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Saturday, September 19, 2015

A long long time ago ... (XML from Word)

A very long time ago (more than 15 years), I worked on a product that allowed you to take inputs from various formats and restructure them as XML (or SGML).  It was a very useful tool, and made it very easy to convert Word documents to XML, especially when those documents didn't have a great deal of nested structure.

This is fairly common: Word, HTML and many other file formats don't really handle heading level nesting the way you would output information in XML.  When you wind up with a document that has a lot of "structural" information it its styles, getting that structural information represented in your XML can be very handy.  But it can be a royal PITA to get that structure back from the Word document.

I used to do this with a Word macro, but these days I find it easier to extract the styled information into an HTML file.  Use the "Save As..." and then use Filtered HTML as your output format, and what you will get is pretty decent HTML which won't contain a lot of Word specific gunge.  Your next step will be to remove all the stupid content in between <o:p> and </o:p> tags that Word inserts to support empty paragraph and whitespace handling in various versions of the IE browser (from about 5.X on they changed various things that needed special HTML handling for each version).

After you've done that, you need to tidy up the HTML so that it is proper XHTML to begin the final phase of restructuring.  To do this, I use jtidy, the Java implementation of Dave Ragget's Tidy program.  The command line is fairly simple:

java -jar jtidy.jar -m -asxml filename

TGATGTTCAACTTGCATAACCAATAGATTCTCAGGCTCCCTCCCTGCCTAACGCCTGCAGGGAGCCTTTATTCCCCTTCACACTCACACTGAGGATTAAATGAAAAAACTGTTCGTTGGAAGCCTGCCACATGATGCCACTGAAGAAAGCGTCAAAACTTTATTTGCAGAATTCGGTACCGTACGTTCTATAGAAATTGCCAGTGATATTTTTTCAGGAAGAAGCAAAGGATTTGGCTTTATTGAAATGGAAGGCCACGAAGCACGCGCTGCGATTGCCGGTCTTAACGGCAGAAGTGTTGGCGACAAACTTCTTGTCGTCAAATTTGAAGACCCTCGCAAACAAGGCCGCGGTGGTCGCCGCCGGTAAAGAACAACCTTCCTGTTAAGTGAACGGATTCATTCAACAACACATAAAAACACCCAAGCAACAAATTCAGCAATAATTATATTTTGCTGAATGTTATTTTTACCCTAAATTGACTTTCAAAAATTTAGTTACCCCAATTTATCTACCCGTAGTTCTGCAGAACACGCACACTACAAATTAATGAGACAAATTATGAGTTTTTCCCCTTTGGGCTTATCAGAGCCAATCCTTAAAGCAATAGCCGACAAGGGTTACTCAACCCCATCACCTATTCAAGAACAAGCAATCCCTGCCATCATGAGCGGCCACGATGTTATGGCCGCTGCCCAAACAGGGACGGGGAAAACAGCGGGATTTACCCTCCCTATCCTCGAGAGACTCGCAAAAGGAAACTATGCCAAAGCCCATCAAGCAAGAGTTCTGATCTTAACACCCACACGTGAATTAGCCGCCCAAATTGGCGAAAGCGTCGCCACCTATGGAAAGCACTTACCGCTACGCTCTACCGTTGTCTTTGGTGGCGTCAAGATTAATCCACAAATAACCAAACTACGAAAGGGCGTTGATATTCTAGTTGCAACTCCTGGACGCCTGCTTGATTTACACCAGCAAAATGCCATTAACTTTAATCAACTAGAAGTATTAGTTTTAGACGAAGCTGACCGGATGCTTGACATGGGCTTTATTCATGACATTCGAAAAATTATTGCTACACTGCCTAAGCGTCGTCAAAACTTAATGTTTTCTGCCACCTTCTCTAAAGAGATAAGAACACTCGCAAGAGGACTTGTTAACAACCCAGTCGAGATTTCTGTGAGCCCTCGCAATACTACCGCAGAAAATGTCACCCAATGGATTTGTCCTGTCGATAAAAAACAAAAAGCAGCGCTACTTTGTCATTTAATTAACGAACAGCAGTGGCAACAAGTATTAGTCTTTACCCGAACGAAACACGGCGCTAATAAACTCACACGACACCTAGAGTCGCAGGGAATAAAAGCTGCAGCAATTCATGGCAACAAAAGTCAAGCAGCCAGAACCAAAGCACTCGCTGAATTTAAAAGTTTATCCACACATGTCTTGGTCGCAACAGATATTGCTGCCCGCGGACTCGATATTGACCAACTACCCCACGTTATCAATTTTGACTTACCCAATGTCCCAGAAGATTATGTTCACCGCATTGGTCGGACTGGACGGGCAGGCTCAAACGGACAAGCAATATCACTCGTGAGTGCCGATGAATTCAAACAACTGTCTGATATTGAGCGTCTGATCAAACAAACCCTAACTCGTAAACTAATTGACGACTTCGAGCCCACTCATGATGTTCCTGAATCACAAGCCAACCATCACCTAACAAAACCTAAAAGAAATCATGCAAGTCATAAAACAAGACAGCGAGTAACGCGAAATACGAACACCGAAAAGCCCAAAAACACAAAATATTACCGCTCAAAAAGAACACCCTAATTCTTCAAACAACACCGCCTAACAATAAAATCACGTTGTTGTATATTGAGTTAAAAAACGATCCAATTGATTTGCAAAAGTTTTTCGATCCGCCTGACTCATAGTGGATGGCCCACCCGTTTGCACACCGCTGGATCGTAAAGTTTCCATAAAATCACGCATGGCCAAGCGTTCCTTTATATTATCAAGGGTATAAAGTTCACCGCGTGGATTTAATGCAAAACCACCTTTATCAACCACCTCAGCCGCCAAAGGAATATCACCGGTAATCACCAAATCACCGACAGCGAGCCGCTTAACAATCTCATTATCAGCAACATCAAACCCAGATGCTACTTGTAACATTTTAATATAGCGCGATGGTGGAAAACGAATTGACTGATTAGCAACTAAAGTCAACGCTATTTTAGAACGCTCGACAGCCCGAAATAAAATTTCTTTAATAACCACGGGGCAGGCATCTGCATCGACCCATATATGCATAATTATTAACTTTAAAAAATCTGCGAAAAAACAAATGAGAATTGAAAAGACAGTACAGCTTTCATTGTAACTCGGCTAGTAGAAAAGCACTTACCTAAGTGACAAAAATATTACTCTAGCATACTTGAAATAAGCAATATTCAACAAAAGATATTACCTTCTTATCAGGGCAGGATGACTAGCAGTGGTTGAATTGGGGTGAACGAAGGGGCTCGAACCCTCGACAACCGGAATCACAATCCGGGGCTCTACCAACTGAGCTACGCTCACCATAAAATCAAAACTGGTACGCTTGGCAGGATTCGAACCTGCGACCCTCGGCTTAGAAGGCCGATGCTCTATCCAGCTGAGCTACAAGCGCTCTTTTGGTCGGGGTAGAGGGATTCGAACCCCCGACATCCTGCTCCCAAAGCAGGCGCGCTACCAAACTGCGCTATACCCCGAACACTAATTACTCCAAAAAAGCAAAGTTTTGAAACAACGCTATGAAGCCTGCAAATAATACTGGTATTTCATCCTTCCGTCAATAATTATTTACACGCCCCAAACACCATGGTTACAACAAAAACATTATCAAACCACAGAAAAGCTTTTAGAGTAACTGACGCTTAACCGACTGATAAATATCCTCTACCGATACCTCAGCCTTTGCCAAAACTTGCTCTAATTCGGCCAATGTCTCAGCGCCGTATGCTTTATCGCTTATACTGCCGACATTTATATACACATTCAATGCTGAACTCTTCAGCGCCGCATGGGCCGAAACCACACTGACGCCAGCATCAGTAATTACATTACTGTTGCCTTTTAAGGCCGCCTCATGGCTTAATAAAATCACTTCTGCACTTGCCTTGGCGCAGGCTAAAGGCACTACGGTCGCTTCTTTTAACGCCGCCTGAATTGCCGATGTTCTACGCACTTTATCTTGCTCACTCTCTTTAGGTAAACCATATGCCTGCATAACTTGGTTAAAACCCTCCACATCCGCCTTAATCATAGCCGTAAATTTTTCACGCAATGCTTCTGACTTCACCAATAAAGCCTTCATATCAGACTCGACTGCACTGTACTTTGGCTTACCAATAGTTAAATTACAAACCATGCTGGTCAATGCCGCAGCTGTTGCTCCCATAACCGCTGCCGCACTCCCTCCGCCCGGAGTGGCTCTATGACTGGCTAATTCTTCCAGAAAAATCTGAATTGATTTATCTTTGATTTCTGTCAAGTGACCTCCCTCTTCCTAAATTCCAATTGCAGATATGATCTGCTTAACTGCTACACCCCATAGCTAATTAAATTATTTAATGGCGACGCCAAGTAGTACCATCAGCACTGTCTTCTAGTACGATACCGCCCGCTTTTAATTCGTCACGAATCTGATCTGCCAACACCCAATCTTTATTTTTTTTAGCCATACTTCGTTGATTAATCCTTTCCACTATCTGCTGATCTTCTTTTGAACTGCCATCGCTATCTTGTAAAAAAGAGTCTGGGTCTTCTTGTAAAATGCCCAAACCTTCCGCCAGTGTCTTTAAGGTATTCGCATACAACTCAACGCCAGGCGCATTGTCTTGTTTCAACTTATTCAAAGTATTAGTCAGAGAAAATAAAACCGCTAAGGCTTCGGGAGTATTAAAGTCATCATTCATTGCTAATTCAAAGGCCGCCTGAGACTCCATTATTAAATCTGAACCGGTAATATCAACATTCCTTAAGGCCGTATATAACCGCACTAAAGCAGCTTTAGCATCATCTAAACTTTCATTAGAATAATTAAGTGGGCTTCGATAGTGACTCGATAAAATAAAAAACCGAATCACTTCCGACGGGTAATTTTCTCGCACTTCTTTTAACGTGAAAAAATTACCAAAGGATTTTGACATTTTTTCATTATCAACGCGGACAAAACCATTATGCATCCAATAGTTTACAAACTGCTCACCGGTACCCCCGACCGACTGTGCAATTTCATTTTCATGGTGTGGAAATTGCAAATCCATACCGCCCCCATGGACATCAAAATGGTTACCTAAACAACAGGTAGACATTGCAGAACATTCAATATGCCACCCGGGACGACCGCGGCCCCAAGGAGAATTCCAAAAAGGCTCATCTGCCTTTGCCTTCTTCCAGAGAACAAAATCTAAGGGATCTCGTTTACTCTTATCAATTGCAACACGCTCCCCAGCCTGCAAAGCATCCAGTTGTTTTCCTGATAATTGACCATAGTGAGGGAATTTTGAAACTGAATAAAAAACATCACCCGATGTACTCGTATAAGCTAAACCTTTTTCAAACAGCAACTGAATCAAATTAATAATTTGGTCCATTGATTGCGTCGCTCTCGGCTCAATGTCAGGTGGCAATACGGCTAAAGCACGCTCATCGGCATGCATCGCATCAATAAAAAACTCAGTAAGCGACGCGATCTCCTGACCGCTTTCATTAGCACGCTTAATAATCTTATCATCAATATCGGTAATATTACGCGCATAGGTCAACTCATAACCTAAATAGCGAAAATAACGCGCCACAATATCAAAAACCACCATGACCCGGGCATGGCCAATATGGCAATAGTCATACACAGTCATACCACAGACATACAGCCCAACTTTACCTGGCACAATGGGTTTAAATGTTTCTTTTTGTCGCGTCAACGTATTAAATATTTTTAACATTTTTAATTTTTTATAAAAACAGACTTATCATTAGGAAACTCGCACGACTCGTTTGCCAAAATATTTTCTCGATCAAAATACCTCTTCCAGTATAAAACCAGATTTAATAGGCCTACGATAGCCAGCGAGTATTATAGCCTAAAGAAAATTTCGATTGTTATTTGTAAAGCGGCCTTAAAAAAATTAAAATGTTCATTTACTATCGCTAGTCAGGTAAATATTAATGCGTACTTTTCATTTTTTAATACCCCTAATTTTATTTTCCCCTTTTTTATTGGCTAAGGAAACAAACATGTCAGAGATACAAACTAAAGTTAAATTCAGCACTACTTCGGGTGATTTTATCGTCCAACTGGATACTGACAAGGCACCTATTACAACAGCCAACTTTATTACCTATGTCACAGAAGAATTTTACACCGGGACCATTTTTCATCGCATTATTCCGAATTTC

This command will read filename, cleanup the HTML and turn it into XHTML (-asxml), and then modify (-m) to original file to contain the cleaned up output.

So what was
<p class=foo><span class=bar>Stuff<br></span></p> 
becomes:
<p class='foo'><span class='bar'>Stuff<br/></span></p> 
This will make your life a lot easier. In the next two steps.

The next step simply uses the class attribute as the element name in the output.  So all tags are now rewritten using the class names (which were originally your style names in Word).  Here's the stylesheet to start XML-ifying the XHTML.

<?xml version="1.0" encoding="UTF-8"?>
<xsl:stylesheet xmlns:xsl="http://www.w3.org/1999/XSL/Transform" 
  xmlns=""
  xmlns:html="http://www.w3.org/1999/xhtml"
  version="1.0">
  <xsl:output method="xml" indent="yes"/>
  <xsl:strip-space elements="*"/>
  <xsl:template match="html:head"/>
  <xsl:template match="html:body">
    <content>
      <xsl:apply-templates/>
    </content>
  </xsl:template>
  <xsl:template match="html:*">
    <xsl:choose>
      <xsl:when test="contains('1234567890',substring(@class,1,1))">
        <xsl:element name='_{@class}'>
          <xsl:apply-templates/>
        </xsl:element>
      </xsl:when>
      <xsl:otherwise>
        <xsl:element name='{@class}'>
          <xsl:apply-templates/>
        </xsl:element>
      </xsl:otherwise>
    </xsl:choose>
  </xsl:template>
  <xsl:template match="html:a">
    <xsl:attribute name="id">
      <xsl:value-of select="@id"/>
    </xsl:attribute>
  </xsl:template>
</xsl;stylesheet>

Now, you still have this flattened XML.  What you need to do is "unflatten" it, and I'll explain how to do that in my next post.

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